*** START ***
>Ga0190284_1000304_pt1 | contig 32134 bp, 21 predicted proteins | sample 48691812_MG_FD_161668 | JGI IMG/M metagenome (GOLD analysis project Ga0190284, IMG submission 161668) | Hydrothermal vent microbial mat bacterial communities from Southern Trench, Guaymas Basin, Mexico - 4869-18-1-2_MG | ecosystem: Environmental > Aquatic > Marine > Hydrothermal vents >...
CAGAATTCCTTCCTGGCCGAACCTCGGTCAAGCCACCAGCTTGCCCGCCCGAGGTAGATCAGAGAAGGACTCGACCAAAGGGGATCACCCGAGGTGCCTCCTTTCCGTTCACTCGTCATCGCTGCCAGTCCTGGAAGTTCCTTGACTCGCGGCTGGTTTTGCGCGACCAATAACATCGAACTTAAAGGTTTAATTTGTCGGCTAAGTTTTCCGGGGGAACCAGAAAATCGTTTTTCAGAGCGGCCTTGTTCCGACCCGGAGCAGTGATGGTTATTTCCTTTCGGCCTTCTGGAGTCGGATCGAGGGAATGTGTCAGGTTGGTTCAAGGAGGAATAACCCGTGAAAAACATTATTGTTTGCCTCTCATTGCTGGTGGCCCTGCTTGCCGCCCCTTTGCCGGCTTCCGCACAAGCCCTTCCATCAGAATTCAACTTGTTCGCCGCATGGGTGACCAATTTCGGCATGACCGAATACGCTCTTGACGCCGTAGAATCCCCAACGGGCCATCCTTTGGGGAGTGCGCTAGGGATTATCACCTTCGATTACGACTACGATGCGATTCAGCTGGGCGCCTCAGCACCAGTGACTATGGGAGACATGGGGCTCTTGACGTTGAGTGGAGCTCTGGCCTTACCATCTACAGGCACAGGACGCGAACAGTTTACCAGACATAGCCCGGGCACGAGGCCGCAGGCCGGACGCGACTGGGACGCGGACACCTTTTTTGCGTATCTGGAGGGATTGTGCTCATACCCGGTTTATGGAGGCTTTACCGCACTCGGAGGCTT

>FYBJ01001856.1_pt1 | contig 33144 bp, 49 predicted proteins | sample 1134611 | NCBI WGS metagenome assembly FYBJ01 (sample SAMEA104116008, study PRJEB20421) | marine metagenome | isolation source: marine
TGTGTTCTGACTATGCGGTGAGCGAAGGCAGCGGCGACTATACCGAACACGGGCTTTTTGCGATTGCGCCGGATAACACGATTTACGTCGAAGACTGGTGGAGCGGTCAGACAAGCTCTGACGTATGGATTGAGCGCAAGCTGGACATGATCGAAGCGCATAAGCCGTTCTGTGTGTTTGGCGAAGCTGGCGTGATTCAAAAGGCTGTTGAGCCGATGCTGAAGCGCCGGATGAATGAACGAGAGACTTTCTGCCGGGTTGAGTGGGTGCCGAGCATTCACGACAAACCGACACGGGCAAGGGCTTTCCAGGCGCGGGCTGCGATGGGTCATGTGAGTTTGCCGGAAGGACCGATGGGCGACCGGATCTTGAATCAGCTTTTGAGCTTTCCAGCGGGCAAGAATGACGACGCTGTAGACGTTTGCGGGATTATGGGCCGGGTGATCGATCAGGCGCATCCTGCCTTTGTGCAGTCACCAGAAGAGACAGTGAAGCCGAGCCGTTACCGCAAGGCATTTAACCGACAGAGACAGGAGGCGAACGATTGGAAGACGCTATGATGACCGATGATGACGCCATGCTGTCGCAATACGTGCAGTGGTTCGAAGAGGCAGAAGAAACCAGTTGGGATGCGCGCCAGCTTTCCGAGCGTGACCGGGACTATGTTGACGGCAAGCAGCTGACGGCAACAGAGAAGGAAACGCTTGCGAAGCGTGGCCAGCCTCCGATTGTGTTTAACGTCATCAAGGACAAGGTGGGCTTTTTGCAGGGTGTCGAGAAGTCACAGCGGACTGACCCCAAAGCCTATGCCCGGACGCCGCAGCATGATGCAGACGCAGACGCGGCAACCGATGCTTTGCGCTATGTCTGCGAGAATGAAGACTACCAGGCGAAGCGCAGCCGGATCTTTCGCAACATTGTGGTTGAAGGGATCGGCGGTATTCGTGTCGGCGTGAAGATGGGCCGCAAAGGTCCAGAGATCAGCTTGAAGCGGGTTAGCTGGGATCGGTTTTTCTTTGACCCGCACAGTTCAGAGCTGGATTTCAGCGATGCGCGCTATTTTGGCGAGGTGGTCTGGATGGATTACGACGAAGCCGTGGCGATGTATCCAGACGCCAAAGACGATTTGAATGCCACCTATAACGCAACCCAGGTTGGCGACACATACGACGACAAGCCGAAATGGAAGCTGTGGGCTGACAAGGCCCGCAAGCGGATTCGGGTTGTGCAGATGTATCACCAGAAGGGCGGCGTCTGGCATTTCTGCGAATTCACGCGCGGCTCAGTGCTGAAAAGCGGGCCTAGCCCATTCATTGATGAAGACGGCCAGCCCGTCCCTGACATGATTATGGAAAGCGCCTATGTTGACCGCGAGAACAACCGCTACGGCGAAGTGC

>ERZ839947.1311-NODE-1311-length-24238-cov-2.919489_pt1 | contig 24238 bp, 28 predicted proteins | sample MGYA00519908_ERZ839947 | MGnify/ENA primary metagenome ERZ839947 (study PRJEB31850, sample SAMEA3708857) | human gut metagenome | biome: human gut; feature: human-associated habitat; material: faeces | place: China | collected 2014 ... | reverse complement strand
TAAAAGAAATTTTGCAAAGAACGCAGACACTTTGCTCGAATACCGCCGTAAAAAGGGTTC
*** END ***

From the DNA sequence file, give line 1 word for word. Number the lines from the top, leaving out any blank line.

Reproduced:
>Ga0190284_1000304_pt1 | contig 32134 bp, 21 predicted proteins | sample 48691812_MG_FD_161668 | JGI IMG/M metagenome (GOLD analysis project Ga0190284, IMG submission 161668) | Hydrothermal vent microbial mat bacterial communities from Southern Trench, Guaymas Basin, Mexico - 4869-18-1-2_MG | ecosystem: Environmental > Aquatic > Marine > Hydrothermal vents >...